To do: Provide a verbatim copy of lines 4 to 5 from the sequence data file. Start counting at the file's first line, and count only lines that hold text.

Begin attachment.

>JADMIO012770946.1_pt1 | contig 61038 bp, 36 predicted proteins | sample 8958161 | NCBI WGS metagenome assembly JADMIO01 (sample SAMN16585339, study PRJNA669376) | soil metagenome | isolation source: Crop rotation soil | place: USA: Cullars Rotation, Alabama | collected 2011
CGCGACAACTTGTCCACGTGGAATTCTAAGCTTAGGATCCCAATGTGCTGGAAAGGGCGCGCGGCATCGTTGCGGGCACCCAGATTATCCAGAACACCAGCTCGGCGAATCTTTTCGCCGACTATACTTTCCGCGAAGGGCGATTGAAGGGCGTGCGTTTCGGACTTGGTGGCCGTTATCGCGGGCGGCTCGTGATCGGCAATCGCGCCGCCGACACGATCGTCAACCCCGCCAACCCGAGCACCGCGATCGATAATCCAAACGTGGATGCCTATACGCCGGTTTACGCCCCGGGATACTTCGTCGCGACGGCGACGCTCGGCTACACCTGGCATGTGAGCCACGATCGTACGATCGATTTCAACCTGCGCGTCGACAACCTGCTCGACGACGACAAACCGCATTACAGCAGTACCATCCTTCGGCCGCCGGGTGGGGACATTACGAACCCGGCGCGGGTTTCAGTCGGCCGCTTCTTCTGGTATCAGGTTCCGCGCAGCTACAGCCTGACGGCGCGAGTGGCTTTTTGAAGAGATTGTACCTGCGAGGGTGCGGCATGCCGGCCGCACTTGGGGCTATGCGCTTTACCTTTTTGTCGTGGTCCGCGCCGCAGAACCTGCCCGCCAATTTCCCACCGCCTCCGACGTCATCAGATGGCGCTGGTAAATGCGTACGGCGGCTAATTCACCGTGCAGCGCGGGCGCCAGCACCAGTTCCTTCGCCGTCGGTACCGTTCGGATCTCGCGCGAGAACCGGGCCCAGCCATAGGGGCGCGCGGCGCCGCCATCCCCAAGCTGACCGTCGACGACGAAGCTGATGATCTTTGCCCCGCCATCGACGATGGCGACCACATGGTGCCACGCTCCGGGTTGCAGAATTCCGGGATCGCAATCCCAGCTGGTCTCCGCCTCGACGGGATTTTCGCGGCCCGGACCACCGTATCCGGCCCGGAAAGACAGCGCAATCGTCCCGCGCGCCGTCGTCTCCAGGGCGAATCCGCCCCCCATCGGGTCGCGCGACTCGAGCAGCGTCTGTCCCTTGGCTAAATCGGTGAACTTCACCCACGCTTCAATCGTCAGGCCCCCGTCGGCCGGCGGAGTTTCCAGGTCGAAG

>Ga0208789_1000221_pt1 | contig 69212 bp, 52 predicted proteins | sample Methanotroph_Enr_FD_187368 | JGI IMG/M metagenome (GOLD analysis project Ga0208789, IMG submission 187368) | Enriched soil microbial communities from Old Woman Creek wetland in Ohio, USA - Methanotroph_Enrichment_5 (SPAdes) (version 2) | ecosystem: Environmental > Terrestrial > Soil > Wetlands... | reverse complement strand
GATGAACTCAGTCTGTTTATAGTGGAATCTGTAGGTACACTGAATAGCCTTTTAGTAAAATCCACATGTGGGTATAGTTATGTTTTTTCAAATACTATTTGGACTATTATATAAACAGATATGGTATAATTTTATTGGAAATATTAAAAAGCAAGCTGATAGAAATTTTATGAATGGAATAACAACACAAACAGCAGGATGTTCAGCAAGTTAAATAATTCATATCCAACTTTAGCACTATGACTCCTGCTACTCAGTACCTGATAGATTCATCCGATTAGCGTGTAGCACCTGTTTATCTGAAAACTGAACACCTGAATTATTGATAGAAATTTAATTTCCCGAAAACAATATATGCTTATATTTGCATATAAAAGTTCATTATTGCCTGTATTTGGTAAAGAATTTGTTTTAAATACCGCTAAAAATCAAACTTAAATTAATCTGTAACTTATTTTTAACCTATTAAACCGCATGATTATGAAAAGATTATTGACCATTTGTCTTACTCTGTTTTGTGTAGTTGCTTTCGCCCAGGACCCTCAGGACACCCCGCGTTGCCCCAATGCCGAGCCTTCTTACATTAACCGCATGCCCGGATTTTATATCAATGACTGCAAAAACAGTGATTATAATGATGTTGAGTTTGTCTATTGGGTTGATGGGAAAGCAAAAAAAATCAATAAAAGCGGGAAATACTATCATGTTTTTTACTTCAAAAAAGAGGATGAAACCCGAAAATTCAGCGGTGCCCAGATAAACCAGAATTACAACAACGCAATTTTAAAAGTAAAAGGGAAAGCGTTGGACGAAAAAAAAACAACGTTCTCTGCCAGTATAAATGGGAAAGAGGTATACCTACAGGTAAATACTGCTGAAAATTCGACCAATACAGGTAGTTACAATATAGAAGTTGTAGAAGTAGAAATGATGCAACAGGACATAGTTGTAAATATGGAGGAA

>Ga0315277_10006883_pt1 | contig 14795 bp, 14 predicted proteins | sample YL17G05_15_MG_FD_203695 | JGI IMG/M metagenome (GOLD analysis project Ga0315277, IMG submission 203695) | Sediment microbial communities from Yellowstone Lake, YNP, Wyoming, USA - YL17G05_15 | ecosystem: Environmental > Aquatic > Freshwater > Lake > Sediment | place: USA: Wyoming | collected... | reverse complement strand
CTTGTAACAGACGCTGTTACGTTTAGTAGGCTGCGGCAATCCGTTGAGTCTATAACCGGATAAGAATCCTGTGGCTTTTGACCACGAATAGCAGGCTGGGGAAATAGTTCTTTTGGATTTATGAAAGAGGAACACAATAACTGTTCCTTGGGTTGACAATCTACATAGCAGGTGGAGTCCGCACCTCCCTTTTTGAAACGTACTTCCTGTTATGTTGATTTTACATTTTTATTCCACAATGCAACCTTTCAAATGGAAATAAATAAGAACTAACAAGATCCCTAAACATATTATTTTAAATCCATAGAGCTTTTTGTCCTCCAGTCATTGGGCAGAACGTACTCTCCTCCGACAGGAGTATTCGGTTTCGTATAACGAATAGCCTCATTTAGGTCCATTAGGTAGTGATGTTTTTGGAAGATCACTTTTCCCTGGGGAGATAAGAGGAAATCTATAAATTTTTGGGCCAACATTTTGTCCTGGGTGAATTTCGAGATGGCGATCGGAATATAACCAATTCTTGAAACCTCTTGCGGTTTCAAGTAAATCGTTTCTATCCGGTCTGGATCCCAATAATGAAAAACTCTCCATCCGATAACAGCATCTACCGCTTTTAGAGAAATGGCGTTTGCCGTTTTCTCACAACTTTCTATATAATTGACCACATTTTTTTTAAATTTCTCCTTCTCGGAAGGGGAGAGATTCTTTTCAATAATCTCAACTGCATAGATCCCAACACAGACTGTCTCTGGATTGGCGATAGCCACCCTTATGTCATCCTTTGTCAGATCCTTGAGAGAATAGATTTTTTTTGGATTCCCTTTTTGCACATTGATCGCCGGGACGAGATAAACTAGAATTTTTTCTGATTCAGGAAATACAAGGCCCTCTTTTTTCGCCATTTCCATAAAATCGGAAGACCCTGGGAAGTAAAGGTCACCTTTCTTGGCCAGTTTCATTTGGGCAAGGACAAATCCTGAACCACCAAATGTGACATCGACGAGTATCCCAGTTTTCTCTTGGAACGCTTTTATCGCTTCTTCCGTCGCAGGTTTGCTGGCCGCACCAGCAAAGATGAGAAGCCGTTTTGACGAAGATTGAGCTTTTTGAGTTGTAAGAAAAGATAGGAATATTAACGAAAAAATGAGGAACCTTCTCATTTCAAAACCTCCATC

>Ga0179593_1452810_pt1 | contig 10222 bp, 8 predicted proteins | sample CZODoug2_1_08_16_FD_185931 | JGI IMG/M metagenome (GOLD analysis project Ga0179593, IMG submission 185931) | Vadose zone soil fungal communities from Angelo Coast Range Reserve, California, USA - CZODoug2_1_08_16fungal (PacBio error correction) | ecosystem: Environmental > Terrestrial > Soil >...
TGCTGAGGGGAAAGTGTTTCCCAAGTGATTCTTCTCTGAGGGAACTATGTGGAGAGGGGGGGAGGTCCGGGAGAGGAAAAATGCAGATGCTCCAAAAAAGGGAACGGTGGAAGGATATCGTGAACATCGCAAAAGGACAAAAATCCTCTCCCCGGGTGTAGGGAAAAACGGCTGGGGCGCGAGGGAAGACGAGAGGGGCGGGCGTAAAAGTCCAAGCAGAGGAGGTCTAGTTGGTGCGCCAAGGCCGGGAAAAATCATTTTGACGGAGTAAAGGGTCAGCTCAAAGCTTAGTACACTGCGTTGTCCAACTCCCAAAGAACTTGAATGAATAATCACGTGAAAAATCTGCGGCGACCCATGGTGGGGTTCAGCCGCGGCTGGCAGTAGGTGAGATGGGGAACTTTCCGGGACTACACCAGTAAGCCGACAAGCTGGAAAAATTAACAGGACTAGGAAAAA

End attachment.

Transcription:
GATGAACTCAGTCTGTTTATAGTGGAATCTGTAGGTACACTGAATAGCCTTTTAGTAAAATCCACATGTGGGTATAGTTATGTTTTTTCAAATACTATTTGGACTATTATATAAACAGATATGGTATAATTTTATTGGAAATATTAAAAAGCAAGCTGATAGAAATTTTATGAATGGAATAACAACACAAACAGCAGGATGTTCAGCAAGTTAAATAATTCATATCCAACTTTAGCACTATGACTCCTGCTACTCAGTACCTGATAGATTCATCCGATTAGCGTGTAGCACCTGTTTATCTGAAAACTGAACACCTGAATTATTGATAGAAATTTAATTTCCCGAAAACAATATATGCTTATATTTGCATATAAAAGTTCATTATTGCCTGTATTTGGTAAAGAATTTGTTTTAAATACCGCTAAAAATCAAACTTAAATTAATCTGTAACTTATTTTTAACCTATTAAACCGCATGATTATGAAAAGATTATTGACCATTTGTCTTACTCTGTTTTGTGTAGTTGCTTTCGCCCAGGACCCTCAGGACACCCCGCGTTGCCCCAATGCCGAGCCTTCTTACATTAACCGCATGCCCGGATTTTATATCAATGACTGCAAAAACAGTGATTATAATGATGTTGAGTTTGTCTATTGGGTTGATGGGAAAGCAAAAAAAATCAATAAAAGCGGGAAATACTATCATGTTTTTTACTTCAAAAAAGAGGATGAAACCCGAAAATTCAGCGGTGCCCAGATAAACCAGAATTACAACAACGCAATTTTAAAAGTAAAAGGGAAAGCGTTGGACGAAAAAAAAACAACGTTCTCTGCCAGTATAAATGGGAAAGAGGTATACCTACAGGTAAATACTGCTGAAAATTCGACCAATACAGGTAGTTACAATATAGAAGTTGTAGAAGTAGAAATGATGCAACAGGACATAGTTGTAAATATGGAGGAA

>Ga0315277_10006883_pt1 | contig 14795 bp, 14 predicted proteins | sample YL17G05_15_MG_FD_203695 | JGI IMG/M metagenome (GOLD analysis project Ga0315277, IMG submission 203695) | Sediment microbial communities from Yellowstone Lake, YNP, Wyoming, USA - YL17G05_15 | ecosystem: Environmental > Aquatic > Freshwater > Lake > Sediment | place: USA: Wyoming | collected... | reverse complement strand